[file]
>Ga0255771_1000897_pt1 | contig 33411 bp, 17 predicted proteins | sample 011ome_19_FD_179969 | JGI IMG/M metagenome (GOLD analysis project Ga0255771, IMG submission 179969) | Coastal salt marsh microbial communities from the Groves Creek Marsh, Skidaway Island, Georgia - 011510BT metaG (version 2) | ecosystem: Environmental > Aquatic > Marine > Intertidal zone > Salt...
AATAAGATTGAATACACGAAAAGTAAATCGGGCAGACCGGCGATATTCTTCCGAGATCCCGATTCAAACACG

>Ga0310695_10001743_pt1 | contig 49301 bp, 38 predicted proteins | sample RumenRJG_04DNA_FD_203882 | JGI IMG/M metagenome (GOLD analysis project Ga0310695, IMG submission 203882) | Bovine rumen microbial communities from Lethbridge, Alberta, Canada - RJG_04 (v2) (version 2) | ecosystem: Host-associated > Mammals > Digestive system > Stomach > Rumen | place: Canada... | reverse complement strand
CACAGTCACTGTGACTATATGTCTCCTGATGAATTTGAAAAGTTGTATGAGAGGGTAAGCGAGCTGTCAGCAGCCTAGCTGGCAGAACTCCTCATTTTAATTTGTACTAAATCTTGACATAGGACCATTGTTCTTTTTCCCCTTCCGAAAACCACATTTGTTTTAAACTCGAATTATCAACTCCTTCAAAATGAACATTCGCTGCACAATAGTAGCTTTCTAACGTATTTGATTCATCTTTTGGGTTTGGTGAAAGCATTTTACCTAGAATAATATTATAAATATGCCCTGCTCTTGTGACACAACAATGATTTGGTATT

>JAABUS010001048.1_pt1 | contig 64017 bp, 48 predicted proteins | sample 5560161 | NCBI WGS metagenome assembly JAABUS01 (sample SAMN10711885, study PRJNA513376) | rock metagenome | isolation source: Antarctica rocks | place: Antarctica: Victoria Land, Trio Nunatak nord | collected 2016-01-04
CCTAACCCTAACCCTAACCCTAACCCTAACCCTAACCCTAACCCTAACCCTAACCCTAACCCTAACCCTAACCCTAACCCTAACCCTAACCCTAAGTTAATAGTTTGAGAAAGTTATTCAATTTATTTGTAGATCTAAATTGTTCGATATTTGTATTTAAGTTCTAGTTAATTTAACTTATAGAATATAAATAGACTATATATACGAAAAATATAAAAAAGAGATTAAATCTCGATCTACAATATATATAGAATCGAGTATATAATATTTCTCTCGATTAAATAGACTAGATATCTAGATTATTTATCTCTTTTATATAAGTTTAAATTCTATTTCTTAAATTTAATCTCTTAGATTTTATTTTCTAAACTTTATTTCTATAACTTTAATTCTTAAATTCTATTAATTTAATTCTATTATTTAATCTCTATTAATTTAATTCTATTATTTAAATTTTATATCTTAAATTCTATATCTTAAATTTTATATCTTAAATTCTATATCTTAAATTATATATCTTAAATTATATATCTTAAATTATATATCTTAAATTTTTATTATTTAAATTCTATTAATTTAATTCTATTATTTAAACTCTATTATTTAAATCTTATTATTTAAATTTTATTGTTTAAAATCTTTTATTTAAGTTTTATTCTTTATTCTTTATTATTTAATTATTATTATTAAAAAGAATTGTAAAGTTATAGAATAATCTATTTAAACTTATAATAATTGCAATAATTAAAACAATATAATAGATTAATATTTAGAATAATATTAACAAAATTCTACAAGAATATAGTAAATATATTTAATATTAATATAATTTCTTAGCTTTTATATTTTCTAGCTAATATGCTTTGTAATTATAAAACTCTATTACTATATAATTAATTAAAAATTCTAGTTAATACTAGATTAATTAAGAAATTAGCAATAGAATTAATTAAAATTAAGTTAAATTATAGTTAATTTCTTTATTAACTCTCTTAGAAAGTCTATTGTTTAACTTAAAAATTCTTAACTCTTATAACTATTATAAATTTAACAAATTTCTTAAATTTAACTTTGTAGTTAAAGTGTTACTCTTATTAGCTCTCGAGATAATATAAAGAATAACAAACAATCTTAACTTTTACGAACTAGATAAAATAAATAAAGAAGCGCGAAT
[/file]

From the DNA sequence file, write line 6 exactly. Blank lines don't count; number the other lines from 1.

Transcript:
CCTAACCCTAACCCTAACCCTAACCCTAACCCTAACCCTAACCCTAACCCTAACCCTAACCCTAACCCTAACCCTAACCCTAACCCTAACCCTAAGTTAATAGTTTGAGAAAGTTATTCAATTTATTTGTAGATCTAAATTGTTCGATATTTGTATTTAAGTTCTAGTTAATTTAACTTATAGAATATAAATAGACTATATATACGAAAAATATAAAAAAGAGATTAAATCTCGATCTACAATATATATAGAATCGAGTATATAATATTTCTCTCGATTAAATAGACTAGATATCTAGATTATTTATCTCTTTTATATAAGTTTAAATTCTATTTCTTAAATTTAATCTCTTAGATTTTATTTTCTAAACTTTATTTCTATAACTTTAATTCTTAAATTCTATTAATTTAATTCTATTATTTAATCTCTATTAATTTAATTCTATTATTTAAATTTTATATCTTAAATTCTATATCTTAAATTTTATATCTTAAATTCTATATCTTAAATTATATATCTTAAATTATATATCTTAAATTATATATCTTAAATTTTTATTATTTAAATTCTATTAATTTAATTCTATTATTTAAACTCTATTATTTAAATCTTATTATTTAAATTTTATTGTTTAAAATCTTTTATTTAAGTTTTATTCTTTATTCTTTATTATTTAATTATTATTATTAAAAAGAATTGTAAAGTTATAGAATAATCTATTTAAACTTATAATAATTGCAATAATTAAAACAATATAATAGATTAATATTTAGAATAATATTAACAAAATTCTACAAGAATATAGTAAATATATTTAATATTAATATAATTTCTTAGCTTTTATATTTTCTAGCTAATATGCTTTGTAATTATAAAACTCTATTACTATATAATTAATTAAAAATTCTAGTTAATACTAGATTAATTAAGAAATTAGCAATAGAATTAATTAAAATTAAGTTAAATTATAGTTAATTTCTTTATTAACTCTCTTAGAAAGTCTATTGTTTAACTTAAAAATTCTTAACTCTTATAACTATTATAAATTTAACAAATTTCTTAAATTTAACTTTGTAGTTAAAGTGTTACTCTTATTAGCTCTCGAGATAATATAAAGAATAACAAACAATCTTAACTTTTACGAACTAGATAAAATAAATAAAGAAGCGCGAAT